Spruce up your garden — 7 tasks that can each be completed in under 60 minutes

Garden patio with spring tips logo
(Image credit: Shutterstock)

Whether you’re a gardening pro or a complete novice, it can seem overwhelming when you first step into the garden in spring. With so many gardening tasks to complete, it’s hard to know where to start and how long to spend on each job.

So, to reduce your gardening anxiety, we’ve enlisted the help of a gardening expert to reveal 7 garden tasks that are surprisingly easy to complete in under an hour. This way, you’ll feel confident in your ability to tackle each task, leaving you with time to sit back, relax, and enjoy your backyard.

From welcoming wildlife and refreshing pots to lawn and patio care, here are 7 gardening tasks you can do right now. But before you start, be prepared and grab yourself a pair of the best gardening gloves.

1. Tidy up your backyard 

Raking leaves on lawn

(Image credit: Shutterstock)

Spring cleaning isn’t just restricted to inside your home, it applies to your outside space too. And it’s one of the first jobs to tackle when you venture out into your backyard for the first time after winter. But if you’ve braved the chill and already gathered fallen leaves, you’ll find the task much easier and quicker!

Speaking in collaboration with Dobbies and Express Bi-Folding Doors, gardening expert Nigel Lawton says, “One of the quickest and simplest ways to tidy up your garden is by removing dead leaves, neatening your beds and borders for the growing season, removing weeds and applying a good layer of mulch over the surface with an organic compost.”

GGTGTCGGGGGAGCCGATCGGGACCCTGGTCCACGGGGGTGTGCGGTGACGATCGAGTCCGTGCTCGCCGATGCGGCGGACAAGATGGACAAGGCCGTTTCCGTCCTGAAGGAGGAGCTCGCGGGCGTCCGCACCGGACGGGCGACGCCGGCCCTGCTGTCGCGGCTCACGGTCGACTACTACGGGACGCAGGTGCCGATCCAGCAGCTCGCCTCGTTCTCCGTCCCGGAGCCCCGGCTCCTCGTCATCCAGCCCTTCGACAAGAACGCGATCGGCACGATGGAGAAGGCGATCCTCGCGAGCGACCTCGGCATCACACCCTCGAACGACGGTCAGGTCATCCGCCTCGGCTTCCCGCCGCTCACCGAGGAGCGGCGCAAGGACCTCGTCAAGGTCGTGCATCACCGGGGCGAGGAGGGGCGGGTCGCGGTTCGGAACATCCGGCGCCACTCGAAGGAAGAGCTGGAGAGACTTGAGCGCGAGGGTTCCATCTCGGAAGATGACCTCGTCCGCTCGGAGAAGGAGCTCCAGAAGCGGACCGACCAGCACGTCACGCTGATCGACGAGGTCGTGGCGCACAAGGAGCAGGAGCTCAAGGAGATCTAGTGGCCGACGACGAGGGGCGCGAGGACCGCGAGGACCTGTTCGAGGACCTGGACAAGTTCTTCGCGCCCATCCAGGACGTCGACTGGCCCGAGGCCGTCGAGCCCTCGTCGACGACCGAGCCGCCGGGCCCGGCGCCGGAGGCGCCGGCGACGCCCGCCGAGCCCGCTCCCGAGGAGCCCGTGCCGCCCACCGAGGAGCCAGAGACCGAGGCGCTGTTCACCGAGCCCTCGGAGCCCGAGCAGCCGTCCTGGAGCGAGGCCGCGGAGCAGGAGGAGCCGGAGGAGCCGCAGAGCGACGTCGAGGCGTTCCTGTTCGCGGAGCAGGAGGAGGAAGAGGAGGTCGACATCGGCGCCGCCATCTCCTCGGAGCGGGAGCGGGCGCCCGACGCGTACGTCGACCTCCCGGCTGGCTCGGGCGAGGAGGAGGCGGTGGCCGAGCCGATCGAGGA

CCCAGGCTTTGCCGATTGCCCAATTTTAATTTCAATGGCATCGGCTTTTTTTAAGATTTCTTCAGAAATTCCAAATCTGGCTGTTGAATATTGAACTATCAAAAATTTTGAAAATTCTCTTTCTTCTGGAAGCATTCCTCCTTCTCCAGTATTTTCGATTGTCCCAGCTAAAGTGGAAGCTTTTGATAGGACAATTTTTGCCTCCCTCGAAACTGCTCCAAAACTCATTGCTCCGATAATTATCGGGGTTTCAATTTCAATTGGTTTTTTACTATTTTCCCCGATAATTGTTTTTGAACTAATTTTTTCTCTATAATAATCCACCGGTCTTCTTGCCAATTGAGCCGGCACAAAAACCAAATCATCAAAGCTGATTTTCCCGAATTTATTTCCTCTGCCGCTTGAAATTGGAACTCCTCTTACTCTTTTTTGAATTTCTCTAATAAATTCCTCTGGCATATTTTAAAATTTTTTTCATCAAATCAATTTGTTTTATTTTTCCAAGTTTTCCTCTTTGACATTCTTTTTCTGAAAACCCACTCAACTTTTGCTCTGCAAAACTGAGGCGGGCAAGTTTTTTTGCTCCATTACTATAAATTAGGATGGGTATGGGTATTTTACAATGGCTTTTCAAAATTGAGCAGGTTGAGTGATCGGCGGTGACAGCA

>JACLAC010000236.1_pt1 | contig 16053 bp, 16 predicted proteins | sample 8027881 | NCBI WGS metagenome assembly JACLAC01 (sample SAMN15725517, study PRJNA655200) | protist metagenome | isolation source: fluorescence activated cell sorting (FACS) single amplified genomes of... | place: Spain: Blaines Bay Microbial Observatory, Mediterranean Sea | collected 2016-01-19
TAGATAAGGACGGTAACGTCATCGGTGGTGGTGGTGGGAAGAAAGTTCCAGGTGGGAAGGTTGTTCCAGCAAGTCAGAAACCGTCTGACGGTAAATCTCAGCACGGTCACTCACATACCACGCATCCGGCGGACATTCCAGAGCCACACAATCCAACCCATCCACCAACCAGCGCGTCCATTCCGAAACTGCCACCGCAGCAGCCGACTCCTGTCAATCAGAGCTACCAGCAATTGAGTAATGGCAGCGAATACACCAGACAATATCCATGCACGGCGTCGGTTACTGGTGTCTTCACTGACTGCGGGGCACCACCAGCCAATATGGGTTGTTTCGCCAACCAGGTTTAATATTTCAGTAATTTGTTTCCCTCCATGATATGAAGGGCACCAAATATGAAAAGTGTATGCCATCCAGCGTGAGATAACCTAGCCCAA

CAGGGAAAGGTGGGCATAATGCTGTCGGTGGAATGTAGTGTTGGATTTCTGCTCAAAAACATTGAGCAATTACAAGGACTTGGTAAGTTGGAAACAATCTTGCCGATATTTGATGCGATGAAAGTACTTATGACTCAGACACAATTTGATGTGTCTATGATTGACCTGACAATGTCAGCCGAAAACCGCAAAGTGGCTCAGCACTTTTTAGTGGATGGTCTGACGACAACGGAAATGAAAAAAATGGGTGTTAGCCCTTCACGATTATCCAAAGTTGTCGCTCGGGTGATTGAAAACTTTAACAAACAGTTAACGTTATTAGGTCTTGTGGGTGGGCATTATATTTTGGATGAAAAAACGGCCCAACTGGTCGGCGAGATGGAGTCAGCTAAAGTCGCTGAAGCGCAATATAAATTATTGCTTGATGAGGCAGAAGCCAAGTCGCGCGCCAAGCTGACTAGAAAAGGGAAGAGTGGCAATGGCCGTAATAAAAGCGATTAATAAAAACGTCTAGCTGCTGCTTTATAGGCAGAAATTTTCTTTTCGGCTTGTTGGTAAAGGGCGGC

He explains that mulching will tidy up the appearance of your garden, break down into the soil, and give your plants a nutrient boost for spring.

However, the time it will take will depend on the size of your garden, so if you haven’t been maintaining your garden during the winter, choose one task at a time. Concentrate on clearing up the leaves or weeding rather than trying to do everything in one burst. You’ll also save time in the long run if you know which mistakes to avoid when pulling weeds and how to prevent weeds from taking root in the first place. 

2. Get pruning

A pair of bypass pruning shears cutting a stem

(Image credit: Shutterstock)

Once you have tidied up the garden and removed weeds, the next step is to trim back any winter flowering plants where blooms have started to fade. “Start by removing any dead, diseased or damaged branches,” says Lawton, “and get rid of any branches that cross over or add pressure against each other.”  

You can then prune summer flowering shrubs like buddleia, known commonly as the butterfly bush, for its propensity to attract butterflies to your yard. He also suggests pruning Lavatera, commonly known as Tree Mallow and hardy Fuschias, to allow room for new growth. 

Removing dead material can also encourage new growth, while pruning allows you to control the height and shape of your plants.

3. Create a cosy patio

Large patio area looking onto the house

(Image credit: Express Bi-Folding Doors)

If you have a patio, it doesn’t take too much effort to transform it into a cosy socialising spot. Jade Oliver, interior stylist at Express Bi-Folding Doors says, “If your patio is cluttered with unnecessary items that you no longer use, such as unused furniture, toys or seasonal decorations, put them away and remove any fallen leaves and debris.”